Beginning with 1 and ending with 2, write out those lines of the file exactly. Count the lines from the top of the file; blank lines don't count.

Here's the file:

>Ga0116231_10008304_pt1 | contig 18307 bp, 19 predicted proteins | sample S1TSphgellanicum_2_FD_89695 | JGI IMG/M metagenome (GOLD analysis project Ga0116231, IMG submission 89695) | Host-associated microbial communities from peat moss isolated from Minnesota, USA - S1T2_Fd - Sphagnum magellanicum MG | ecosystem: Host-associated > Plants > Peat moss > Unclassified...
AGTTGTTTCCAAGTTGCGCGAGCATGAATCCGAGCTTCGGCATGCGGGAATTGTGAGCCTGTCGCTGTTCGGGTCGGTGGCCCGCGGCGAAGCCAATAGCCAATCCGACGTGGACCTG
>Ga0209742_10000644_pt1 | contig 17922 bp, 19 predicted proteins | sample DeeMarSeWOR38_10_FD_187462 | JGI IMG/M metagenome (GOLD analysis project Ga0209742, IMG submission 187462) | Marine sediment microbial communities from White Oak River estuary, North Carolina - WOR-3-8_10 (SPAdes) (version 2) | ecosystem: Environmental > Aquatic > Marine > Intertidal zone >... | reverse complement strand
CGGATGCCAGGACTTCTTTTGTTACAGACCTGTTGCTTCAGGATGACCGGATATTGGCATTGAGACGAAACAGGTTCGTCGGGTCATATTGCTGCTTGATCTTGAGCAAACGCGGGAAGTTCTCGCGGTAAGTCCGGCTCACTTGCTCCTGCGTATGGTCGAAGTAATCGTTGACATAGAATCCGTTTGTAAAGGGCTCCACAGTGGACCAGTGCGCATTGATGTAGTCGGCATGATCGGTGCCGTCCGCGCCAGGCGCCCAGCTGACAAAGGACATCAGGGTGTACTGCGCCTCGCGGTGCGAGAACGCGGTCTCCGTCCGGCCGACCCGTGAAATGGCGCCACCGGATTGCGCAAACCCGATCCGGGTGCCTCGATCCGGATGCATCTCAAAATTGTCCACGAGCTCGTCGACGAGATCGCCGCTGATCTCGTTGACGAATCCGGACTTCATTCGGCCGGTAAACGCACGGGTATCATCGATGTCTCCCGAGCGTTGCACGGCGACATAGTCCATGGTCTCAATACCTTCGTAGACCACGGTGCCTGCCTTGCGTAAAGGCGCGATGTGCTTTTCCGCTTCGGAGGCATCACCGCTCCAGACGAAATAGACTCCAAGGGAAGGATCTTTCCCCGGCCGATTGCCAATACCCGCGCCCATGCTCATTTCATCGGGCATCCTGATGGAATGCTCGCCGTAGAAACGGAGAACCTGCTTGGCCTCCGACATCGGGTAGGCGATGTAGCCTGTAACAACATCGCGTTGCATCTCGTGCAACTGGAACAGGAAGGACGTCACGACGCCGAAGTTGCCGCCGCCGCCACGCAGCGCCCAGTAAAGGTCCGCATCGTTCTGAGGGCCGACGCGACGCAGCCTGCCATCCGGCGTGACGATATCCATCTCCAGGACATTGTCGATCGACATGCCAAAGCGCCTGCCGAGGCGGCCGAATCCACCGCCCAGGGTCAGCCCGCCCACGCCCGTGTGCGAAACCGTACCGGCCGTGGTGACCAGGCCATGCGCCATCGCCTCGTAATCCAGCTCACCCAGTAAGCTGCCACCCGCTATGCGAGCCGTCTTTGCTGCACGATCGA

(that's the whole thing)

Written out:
>Ga0116231_10008304_pt1 | contig 18307 bp, 19 predicted proteins | sample S1TSphgellanicum_2_FD_89695 | JGI IMG/M metagenome (GOLD analysis project Ga0116231, IMG submission 89695) | Host-associated microbial communities from peat moss isolated from Minnesota, USA - S1T2_Fd - Sphagnum magellanicum MG | ecosystem: Host-associated > Plants > Peat moss > Unclassified...
AGTTGTTTCCAAGTTGCGCGAGCATGAATCCGAGCTTCGGCATGCGGGAATTGTGAGCCTGTCGCTGTTCGGGTCGGTGGCCCGCGGCGAAGCCAATAGCCAATCCGACGTGGACCTG